Australian Bureau of Statistics
6359.0 - Forms of Employment, Australia, November 2012 Quality Declaration
Latest ISSUE Released at 11:30 AM (CANBERRA TIME) 19/04/2013
|Page tools: Print Page Print All RSS Search this Product|
SUMMARY OF FINDINGS
ALL EMPLOYED PERSONS
Employed men were more likely than women to be independent contractors (12% compared to 5%) or other business operators (10% compared to 8%). As a result, employed women were more likely to be employees (87% compared to 78% for males).
Younger persons were most likely to be employees rather than independent contractors or other business operators. As age increases, generally the proportion of employees decreases, while the proportion of independent contractors and other business operators increase. However, being an employee was the most common form of employment for employed persons for all age ranges. For example:
Of the 9.5 million persons who were employees, 52% were male.
Of the 7.3 million employees with paid leave entitlements, 54% were male (Table 1). Four out of five (80%) male employees had paid leave entitlements, compared to three out of four female employees (74%) (Table 7).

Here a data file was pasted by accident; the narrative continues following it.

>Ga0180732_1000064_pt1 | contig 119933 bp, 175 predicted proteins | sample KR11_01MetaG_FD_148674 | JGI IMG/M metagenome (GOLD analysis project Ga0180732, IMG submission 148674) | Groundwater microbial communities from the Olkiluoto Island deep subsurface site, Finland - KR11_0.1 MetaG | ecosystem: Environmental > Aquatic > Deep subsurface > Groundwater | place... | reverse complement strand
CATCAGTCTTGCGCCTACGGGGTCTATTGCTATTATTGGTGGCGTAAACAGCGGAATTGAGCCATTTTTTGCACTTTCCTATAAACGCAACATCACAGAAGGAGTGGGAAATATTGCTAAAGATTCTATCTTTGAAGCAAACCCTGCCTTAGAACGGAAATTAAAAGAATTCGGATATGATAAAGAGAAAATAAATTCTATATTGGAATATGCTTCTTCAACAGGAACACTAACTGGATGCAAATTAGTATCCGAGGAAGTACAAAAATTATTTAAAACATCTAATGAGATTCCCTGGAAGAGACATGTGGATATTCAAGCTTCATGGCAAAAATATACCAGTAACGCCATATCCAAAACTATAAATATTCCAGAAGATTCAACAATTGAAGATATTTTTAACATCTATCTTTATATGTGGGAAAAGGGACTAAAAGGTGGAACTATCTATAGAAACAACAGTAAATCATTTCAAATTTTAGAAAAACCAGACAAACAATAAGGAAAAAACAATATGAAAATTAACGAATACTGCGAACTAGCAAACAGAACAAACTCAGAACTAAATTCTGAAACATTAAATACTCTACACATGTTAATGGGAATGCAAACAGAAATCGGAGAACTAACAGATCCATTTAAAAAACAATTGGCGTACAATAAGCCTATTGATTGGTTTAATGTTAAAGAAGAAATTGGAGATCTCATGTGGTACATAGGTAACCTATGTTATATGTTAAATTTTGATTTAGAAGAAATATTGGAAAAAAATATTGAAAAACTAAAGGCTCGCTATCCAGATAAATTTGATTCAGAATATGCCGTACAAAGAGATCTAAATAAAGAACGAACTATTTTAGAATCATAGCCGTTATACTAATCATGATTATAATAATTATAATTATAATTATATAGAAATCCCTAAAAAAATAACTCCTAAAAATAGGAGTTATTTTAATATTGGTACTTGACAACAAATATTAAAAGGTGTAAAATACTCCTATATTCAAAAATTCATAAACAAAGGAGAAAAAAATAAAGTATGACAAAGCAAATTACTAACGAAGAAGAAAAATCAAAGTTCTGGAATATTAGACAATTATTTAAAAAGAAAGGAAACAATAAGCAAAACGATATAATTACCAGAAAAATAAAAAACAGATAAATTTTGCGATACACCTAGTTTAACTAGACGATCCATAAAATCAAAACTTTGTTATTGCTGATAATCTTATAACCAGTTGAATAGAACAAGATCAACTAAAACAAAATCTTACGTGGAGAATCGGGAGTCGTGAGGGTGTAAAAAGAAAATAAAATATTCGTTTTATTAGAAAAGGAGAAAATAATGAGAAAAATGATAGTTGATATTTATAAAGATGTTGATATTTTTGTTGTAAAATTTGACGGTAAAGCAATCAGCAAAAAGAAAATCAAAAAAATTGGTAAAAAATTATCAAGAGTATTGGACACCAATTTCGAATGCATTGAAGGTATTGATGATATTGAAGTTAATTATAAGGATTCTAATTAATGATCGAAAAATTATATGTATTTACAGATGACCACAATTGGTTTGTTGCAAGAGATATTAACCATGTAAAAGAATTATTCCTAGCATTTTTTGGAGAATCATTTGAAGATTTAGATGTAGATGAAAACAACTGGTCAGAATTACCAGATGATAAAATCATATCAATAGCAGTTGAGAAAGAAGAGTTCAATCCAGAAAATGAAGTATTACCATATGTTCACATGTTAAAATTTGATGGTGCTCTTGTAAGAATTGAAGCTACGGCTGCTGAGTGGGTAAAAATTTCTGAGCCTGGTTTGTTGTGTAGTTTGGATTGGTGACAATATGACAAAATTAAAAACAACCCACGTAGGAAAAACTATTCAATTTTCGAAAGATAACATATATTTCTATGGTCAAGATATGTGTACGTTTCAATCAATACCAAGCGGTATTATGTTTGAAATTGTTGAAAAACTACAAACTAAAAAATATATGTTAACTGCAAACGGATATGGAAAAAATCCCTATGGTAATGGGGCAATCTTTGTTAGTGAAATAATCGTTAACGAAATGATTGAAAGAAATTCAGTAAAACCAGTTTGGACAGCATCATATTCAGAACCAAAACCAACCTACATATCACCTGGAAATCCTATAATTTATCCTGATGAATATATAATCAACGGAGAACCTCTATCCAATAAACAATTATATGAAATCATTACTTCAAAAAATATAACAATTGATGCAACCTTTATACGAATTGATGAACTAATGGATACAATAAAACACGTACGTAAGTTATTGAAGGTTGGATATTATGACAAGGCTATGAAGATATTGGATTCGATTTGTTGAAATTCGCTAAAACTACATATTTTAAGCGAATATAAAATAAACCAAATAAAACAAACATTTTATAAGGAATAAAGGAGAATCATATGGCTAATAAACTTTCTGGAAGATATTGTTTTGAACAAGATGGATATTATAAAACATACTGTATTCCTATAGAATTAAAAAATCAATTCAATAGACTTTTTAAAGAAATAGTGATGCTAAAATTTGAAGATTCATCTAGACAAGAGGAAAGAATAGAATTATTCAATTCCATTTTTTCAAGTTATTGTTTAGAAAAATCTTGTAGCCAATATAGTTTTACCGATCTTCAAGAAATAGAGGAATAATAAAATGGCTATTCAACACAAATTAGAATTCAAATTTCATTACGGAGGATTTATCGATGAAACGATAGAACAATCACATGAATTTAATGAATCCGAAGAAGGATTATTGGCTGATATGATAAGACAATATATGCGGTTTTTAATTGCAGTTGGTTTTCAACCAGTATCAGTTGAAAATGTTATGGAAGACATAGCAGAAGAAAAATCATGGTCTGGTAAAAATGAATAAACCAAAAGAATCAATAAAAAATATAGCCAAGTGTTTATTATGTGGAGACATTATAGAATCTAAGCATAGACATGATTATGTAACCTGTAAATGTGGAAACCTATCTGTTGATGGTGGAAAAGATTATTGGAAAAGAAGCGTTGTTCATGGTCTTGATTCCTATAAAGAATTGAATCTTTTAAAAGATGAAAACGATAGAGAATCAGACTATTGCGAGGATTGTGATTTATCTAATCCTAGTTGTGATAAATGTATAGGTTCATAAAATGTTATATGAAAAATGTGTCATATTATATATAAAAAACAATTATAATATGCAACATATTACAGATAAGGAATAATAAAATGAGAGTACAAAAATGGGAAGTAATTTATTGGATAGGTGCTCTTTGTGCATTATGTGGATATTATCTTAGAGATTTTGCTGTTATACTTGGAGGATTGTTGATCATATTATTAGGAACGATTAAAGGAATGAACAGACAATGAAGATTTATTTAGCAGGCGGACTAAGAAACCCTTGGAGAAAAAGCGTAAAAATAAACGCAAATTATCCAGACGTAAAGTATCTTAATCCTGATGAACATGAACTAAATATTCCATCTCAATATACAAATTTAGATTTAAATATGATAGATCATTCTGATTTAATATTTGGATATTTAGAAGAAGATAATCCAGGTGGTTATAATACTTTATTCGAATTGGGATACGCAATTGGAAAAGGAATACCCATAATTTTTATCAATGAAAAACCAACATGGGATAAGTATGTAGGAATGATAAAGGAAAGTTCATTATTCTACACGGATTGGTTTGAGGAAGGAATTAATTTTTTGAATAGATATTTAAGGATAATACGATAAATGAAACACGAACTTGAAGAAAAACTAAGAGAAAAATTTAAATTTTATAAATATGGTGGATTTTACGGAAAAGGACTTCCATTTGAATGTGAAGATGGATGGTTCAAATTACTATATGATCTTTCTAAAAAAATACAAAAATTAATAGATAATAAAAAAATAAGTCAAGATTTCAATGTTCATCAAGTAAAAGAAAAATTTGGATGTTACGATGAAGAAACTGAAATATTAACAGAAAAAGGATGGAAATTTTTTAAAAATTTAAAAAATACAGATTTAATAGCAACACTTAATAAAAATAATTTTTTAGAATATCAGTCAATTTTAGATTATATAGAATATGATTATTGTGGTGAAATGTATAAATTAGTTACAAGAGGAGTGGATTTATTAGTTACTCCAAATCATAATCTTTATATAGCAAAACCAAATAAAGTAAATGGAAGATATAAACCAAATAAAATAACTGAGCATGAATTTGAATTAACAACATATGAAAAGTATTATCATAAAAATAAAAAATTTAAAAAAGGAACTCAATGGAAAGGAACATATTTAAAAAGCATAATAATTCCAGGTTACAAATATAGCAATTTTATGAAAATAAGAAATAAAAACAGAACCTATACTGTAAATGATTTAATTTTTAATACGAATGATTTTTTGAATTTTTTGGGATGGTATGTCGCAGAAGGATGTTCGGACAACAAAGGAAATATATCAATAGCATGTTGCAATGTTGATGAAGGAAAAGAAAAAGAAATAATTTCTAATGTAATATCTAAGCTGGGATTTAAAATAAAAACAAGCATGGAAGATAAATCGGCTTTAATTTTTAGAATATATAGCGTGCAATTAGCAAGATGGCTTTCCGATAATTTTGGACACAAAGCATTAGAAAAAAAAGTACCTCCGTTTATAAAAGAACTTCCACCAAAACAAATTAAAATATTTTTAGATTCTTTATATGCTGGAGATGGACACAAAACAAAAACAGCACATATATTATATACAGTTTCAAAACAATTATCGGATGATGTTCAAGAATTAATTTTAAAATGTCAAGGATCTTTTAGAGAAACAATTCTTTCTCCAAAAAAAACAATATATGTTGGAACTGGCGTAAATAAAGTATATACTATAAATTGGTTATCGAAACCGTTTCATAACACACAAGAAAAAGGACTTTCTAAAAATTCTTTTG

For males, the industry division with the most employees was Manufacturing (13%) followed by Construction (11%). However for females, the industry division with the most employees was Health care and social assistance (22%), followed by Retail trade (14%), and Education and training (13%) (Table 4).
The industry divisions with the highest proportion of males and females with paid leave entitlements were Financial and insurance services, and Mining (93% for both males and females in both industries). The industry division with the lowest proportion of males and females with paid leave entitlements was Accommodation and food services (42% and 32% respectively) (Table 7).
Male employees were most likely to be in the occupations Technicians and trade workers (22%), and Professionals (19%). In contrast half of all female employees were concentrated in two occupations - Professionals (26%) and Clerical and administrative workers (24%) (Table 4).